Belgian, now living in France.
As a young artist, Alechinsky was a member of the COBRA group (Copenhagen, Brussels and Amsterdam).
The paintings he produced at that time depict a multitude of characters. They already demonstrate his taste for sarcastic names for his work.
In the 1980s he began creating small sculptures made of clay and ceramic, and worked in particular with masses of earth, as in Exit presented here.
Since the early stages of his career as a member of the breakaway CoBrA group in 1949, Alechinsky has retained his lifelong desire and need to wander off the beaten track. Over the past fifty years, his oeuvre and instantly recognizable style—a graphic synthesis of Surrealism, Expressionism and Japanese calligraphy, with a hint of Action Painting—have earned him international renown. Venturing beyond the schism between figuration and abstraction, he has developed a singular visual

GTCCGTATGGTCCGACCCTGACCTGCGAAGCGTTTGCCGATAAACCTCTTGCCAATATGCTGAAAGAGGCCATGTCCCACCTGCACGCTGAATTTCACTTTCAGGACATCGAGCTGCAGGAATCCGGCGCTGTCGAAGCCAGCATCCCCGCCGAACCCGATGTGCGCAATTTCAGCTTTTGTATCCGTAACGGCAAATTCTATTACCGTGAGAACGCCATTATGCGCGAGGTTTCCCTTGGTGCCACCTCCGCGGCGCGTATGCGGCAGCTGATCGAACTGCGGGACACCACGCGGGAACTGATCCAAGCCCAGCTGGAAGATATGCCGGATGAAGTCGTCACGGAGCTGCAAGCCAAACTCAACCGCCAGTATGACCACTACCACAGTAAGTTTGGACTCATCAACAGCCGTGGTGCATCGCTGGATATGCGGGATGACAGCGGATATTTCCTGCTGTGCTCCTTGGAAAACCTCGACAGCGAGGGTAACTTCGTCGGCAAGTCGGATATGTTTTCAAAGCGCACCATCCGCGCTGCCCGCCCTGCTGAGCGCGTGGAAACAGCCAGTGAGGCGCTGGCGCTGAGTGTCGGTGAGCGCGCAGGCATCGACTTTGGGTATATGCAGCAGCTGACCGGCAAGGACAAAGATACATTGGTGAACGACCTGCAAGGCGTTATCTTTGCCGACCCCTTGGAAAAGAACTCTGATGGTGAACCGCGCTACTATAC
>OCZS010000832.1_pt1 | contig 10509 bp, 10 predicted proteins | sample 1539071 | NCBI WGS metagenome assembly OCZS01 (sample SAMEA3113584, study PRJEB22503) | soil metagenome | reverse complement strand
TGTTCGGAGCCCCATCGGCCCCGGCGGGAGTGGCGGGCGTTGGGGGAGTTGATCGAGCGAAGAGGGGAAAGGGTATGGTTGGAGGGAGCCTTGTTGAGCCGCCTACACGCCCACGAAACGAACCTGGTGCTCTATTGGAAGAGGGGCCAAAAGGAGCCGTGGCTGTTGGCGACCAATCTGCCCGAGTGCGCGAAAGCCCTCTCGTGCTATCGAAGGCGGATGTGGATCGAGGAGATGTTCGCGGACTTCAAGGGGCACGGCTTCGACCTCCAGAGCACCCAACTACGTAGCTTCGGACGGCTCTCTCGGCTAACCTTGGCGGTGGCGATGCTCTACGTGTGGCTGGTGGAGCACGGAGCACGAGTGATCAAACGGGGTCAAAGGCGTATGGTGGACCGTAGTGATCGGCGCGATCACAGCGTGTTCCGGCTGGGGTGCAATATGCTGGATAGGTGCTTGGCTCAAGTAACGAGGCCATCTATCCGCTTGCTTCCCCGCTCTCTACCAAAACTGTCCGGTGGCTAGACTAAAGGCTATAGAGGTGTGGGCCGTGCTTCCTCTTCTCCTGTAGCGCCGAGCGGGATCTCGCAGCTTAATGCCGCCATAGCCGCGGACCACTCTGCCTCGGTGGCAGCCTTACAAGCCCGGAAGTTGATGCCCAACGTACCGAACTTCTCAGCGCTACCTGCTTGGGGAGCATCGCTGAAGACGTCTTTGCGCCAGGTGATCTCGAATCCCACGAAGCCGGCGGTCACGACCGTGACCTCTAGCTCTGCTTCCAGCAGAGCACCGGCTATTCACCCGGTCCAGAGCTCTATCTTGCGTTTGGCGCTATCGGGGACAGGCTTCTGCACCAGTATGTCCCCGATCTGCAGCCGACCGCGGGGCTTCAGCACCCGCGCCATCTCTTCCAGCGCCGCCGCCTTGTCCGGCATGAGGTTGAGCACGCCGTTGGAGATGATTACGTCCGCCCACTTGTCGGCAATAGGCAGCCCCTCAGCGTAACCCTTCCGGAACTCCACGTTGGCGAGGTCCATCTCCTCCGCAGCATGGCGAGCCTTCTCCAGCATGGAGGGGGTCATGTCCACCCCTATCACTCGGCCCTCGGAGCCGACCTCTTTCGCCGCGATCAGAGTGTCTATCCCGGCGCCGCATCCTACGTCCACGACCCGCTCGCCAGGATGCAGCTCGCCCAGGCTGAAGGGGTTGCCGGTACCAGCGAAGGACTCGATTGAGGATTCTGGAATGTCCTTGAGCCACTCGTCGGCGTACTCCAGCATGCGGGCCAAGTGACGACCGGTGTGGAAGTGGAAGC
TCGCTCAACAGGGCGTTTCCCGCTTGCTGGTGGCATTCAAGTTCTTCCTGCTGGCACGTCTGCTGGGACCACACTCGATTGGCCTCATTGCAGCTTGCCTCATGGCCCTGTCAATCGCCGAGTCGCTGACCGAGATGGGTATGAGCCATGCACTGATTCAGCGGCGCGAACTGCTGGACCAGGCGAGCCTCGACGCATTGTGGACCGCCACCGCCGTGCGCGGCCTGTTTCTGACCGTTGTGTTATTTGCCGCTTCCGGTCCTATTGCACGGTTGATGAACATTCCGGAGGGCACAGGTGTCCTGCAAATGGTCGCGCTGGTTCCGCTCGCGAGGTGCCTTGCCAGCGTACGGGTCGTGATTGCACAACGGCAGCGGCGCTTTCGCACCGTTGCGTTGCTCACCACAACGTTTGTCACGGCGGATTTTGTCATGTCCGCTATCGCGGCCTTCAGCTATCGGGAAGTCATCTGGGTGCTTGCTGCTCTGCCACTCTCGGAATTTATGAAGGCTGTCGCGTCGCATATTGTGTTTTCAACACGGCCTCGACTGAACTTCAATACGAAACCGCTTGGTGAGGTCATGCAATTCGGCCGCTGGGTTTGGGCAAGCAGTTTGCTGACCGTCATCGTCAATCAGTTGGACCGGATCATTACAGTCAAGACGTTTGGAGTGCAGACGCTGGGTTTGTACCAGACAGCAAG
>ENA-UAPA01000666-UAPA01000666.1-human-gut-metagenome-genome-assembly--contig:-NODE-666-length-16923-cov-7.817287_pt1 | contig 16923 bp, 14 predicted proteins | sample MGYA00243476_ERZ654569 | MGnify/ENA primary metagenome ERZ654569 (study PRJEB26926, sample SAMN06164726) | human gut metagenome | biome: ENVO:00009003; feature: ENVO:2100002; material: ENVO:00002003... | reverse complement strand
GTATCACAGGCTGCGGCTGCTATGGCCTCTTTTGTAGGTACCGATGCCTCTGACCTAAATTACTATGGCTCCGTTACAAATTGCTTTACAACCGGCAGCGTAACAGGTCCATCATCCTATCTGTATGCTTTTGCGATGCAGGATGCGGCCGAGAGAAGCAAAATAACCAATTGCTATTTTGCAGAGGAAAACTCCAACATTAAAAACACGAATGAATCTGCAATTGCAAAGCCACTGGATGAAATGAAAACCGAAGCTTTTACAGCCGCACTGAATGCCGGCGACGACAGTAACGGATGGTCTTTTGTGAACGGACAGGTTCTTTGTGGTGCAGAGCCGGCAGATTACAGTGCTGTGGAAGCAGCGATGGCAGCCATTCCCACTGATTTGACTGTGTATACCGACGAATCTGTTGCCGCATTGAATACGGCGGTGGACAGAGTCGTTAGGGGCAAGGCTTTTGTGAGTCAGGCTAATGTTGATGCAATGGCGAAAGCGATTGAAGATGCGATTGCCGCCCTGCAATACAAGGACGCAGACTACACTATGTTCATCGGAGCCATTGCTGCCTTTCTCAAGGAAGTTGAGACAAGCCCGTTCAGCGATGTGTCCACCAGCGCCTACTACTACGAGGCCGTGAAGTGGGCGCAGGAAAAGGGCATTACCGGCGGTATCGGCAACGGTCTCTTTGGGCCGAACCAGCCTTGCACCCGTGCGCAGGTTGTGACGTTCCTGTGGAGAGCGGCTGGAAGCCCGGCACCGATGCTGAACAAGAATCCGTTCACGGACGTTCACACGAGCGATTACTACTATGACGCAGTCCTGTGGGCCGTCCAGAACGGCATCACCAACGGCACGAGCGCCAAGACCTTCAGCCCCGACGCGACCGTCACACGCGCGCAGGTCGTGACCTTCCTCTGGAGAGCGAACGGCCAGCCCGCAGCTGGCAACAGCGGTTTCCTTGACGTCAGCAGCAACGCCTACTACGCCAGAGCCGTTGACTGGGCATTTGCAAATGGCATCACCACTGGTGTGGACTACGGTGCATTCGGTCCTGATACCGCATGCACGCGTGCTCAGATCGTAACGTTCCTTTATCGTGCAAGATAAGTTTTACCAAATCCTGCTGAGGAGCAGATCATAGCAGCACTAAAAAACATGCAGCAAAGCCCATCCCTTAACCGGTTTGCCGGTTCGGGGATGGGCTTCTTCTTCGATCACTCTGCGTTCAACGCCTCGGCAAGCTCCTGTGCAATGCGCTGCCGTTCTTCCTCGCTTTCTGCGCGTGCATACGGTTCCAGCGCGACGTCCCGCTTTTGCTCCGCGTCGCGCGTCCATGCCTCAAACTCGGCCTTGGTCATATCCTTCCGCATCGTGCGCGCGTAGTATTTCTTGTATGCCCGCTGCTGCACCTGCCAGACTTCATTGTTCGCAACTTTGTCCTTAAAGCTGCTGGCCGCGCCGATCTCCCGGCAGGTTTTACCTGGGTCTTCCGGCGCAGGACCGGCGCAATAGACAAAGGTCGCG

language based on ironic and enigmatic forms. Alechinsky is a draughtsman. He draws with his left hand. As a left-handed person once obliged to write with his right hand, he draws words, volcanoes and terrifying, nightmarish, polymorphous creatures; he draws on pieces of orange peel. Drawing is the art of asking questions, to paraphrase the artist.
Using the technique of ‘automatic writing’ inherited from the surrealists, he traces figures and patterns characteristic of a dream-like world, providing meaning and substance to the rippled surface of his works.